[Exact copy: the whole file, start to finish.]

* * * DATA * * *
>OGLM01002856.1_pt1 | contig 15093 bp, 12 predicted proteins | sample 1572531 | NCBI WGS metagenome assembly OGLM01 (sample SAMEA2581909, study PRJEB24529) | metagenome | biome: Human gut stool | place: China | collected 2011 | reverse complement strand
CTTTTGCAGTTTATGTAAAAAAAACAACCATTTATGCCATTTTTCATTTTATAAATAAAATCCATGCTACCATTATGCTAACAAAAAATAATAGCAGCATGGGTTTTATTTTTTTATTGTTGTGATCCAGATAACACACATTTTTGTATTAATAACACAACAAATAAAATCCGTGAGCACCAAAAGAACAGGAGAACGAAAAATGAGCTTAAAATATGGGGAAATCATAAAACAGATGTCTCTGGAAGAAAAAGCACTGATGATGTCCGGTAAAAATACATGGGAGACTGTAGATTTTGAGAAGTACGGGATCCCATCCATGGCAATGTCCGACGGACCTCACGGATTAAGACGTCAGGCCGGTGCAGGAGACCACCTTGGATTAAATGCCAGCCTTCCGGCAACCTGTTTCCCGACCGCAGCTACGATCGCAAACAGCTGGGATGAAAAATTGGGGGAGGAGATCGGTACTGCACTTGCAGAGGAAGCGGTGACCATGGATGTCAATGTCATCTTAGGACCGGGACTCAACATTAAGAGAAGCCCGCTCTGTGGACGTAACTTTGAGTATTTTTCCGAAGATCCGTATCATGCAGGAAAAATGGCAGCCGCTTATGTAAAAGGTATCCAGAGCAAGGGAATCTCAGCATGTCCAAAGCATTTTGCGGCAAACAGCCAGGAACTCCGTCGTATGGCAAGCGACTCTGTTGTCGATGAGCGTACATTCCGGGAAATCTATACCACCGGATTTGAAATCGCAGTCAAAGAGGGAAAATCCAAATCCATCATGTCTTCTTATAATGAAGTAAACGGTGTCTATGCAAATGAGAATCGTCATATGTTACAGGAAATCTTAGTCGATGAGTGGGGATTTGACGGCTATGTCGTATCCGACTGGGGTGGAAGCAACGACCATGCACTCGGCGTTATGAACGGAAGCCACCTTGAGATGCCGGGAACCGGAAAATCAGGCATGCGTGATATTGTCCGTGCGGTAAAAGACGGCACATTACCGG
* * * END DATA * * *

>OGLM01002856.1_pt1 | contig 15093 bp, 12 predicted proteins | sample 1572531 | NCBI WGS metagenome assembly OGLM01 (sample SAMEA2581909, study PRJEB24529) | metagenome | biome: Human gut stool | place: China | collected 2011 | reverse complement strand
CTTTTGCAGTTTATGTAAAAAAAACAACCATTTATGCCATTTTTCATTTTATAAATAAAATCCATGCTACCATTATGCTAACAAAAAATAATAGCAGCATGGGTTTTATTTTTTTATTGTTGTGATCCAGATAACACACATTTTTGTATTAATAACACAACAAATAAAATCCGTGAGCACCAAAAGAACAGGAGAACGAAAAATGAGCTTAAAATATGGGGAAATCATAAAACAGATGTCTCTGGAAGAAAAAGCACTGATGATGTCCGGTAAAAATACATGGGAGACTGTAGATTTTGAGAAGTACGGGATCCCATCCATGGCAATGTCCGACGGACCTCACGGATTAAGACGTCAGGCCGGTGCAGGAGACCACCTTGGATTAAATGCCAGCCTTCCGGCAACCTGTTTCCCGACCGCAGCTACGATCGCAAACAGCTGGGATGAAAAATTGGGGGAGGAGATCGGTACTGCACTTGCAGAGGAAGCGGTGACCATGGATGTCAATGTCATCTTAGGACCGGGACTCAACATTAAGAGAAGCCCGCTCTGTGGACGTAACTTTGAGTATTTTTCCGAAGATCCGTATCATGCAGGAAAAATGGCAGCCGCTTATGTAAAAGGTATCCAGAGCAAGGGAATCTCAGCATGTCCAAAGCATTTTGCGGCAAACAGCCAGGAACTCCGTCGTATGGCAAGCGACTCTGTTGTCGATGAGCGTACATTCCGGGAAATCTATACCACCGGATTTGAAATCGCAGTCAAAGAGGGAAAATCCAAATCCATCATGTCTTCTTATAATGAAGTAAACGGTGTCTATGCAAATGAGAATCGTCATATGTTACAGGAAATCTTAGTCGATGAGTGGGGATTTGACGGCTATGTCGTATCCGACTGGGGTGGAAGCAACGACCATGCACTCGGCGTTATGAACGGAAGCCACCTTGAGATGCCGGGAACCGGAAAATCAGGCATGCGTGATATTGTCCGTGCGGTAAAAGACGGCACATTACCGG